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Archive for February, 2009

Since it’s cold and fixing to snow, I figured there was no better time to bust out the Easter decorations!  I usually prefer to wait until after Mother’s Day to get them out, but I think we need a little cheer.

I made these candles.  Actually, I bought the candles.  But I did decorate them myself.  I simply hot glued a piece of ribbon all the way around and then hot glued an Easter embellisment over the ends.  I find that hot glue works really well with candles since it will melt the wax a little and let the ribbon get good and attached.  Just be careful not to touch the candle with the tip of your glue gun.  That’s not good form.

Isn’t that an awesome deck screw?  I took these pictures the day before yesterday when it was 70 degrees.  And since it is now dark and cold and fixing to snow, I’m not going to go retake them just to get the screw out of the picture.  Yeah, I’m a rebel like that.

Here’s a couple more terrariums.  I seriously love these things.  My mother asked me what I was going to do with all of them (I bought 3 more jars at the thrift store last week).  I told her I was going to build floor to ceiling shelves and fill them with little miniature terrarium worlds just to creep people out.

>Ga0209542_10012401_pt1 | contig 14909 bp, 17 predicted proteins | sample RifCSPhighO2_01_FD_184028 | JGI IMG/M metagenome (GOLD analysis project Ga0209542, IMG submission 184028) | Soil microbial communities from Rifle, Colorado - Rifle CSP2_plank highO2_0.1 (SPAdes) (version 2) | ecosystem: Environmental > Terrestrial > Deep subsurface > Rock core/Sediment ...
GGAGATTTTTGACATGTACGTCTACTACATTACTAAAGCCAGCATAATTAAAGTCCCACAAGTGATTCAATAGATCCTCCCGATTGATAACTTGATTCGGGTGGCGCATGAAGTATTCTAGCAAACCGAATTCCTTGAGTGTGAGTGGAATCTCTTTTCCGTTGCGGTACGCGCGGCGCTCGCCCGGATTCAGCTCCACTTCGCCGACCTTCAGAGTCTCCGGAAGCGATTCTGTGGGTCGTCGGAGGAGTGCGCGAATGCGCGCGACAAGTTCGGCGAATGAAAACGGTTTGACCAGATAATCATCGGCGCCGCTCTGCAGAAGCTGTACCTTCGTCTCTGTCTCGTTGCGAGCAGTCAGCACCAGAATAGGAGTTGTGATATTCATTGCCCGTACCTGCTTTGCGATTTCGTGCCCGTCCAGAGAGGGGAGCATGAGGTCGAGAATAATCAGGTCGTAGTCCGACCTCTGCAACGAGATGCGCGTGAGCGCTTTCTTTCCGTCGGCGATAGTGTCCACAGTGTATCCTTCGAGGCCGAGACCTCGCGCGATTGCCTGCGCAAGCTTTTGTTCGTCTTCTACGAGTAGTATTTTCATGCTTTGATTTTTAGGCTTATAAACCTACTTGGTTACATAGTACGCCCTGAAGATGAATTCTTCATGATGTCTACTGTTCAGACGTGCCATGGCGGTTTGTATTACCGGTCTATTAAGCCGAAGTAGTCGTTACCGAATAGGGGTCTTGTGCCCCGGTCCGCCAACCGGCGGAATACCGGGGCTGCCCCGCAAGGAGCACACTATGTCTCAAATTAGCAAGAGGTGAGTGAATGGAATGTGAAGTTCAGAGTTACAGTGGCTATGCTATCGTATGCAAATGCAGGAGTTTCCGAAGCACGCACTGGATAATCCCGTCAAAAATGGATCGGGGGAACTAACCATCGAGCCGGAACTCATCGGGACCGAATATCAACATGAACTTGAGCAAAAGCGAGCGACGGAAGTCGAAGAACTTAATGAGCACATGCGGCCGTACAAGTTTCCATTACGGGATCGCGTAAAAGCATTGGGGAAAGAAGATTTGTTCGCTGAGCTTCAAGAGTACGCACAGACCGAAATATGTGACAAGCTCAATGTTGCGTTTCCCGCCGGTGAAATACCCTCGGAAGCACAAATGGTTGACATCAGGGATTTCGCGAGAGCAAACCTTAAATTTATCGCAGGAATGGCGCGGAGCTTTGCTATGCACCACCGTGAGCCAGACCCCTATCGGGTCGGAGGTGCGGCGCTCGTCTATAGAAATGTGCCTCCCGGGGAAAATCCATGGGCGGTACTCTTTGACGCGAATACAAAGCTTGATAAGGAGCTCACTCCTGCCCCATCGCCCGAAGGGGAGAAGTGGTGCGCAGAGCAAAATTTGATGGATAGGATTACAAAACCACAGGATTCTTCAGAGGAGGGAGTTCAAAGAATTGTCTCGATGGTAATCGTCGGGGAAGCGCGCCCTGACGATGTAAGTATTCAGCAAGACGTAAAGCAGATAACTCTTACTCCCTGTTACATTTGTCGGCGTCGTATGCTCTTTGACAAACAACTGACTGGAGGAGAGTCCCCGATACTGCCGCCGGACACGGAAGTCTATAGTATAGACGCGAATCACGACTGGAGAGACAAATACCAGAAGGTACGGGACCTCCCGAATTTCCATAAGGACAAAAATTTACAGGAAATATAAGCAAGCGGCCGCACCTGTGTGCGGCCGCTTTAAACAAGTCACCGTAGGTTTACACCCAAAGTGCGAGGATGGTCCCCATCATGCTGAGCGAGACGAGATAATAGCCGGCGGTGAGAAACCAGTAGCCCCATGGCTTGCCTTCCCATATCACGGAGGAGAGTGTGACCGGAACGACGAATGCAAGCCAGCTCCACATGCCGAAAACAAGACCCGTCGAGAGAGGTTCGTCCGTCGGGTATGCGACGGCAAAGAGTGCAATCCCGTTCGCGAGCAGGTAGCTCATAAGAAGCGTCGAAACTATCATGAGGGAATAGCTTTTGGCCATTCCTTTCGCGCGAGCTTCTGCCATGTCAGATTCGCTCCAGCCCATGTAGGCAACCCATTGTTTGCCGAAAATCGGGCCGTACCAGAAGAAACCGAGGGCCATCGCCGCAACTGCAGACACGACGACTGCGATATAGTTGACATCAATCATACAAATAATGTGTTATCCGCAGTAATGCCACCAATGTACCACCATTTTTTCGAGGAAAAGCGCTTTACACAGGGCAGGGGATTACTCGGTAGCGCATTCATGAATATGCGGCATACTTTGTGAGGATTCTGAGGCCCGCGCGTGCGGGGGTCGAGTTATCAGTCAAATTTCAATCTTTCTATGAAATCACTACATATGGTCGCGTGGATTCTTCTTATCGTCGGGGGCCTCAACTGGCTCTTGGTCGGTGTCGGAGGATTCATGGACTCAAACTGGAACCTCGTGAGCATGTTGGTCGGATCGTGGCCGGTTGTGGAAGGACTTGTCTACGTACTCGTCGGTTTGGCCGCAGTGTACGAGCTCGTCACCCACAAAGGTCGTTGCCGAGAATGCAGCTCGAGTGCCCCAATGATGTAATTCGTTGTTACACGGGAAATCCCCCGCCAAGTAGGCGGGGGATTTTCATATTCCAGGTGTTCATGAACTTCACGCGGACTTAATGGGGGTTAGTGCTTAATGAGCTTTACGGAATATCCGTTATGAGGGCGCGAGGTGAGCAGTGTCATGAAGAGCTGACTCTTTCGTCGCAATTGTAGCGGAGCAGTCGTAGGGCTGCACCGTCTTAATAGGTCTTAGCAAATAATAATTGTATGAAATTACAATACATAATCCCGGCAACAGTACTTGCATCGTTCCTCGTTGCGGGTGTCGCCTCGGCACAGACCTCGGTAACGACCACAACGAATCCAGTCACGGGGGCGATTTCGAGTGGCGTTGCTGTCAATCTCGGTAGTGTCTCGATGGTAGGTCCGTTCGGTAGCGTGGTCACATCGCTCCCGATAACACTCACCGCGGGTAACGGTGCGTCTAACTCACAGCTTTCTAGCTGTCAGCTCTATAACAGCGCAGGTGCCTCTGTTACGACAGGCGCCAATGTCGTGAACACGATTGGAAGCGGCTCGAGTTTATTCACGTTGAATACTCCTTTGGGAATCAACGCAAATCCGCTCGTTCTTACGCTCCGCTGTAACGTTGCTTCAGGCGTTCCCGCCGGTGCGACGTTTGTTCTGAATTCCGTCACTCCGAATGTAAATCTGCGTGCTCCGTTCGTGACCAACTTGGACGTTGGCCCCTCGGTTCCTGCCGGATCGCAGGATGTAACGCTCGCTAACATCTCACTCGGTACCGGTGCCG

This one is a Mason Jar.  The moss hasn’t had a chance to thicken up quite yet.  And that’s a bird hanging from the lid in back.

Here’s the top of the lid.

And here’s the other terrarium.  The Easter bunny is zooming along.  Probably on his way to church. 

I should make a terrarium with a little church in it.  Do you suppose a Calvary terrarium would be too over the top?  Yeah, you’re probably right.  That’s a bit much even for someone with I Love Jesus socks.  But a Mount of Olives terrarium would probably be okay.

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I found this little game over at Death By Denim (http://deathbydenim.blogspot.com) and thought it was cool.  And since I haven’t been sleeping well, I am too tired to upload pictures tonight, so I’m going to play along.

Supposedly, most Americans have only read 6 of the books on this list.  I don’t know if that’s true or not but it doesn’t really bother me to pass on untrue or half-true nuggets of information, so there you go.

I have bolded the ones I’ve read and italicized those that are currently on my ever-growing “to read” shelf.

1.  Pride and Prejudice by Jane Austen

2.  The Lord of the Rings by J.R.R. Tolkien (I haven’t read it, but it still cracks me up when Dwight Schrute makes references to it.)

3.  Jane Eyre by Charlotte Bronte

4.  Harry Potter Series by J.K. Rowling

5.  To Kill A Mockingbird by Harper Lee  (I wanted to name my kid Scout, but Meat Galore wouldn’t let me.)

6.  The Bible

7.  Wuthering Heights by Emily Bronte

8.  1984 by George Orwell  (Maybe that’s why Pres. Obama scares me so much.  Well, George Orwell and the fact that I’m a Libertarian.  lol.)

9.  His Dark Materials by Philip Pullman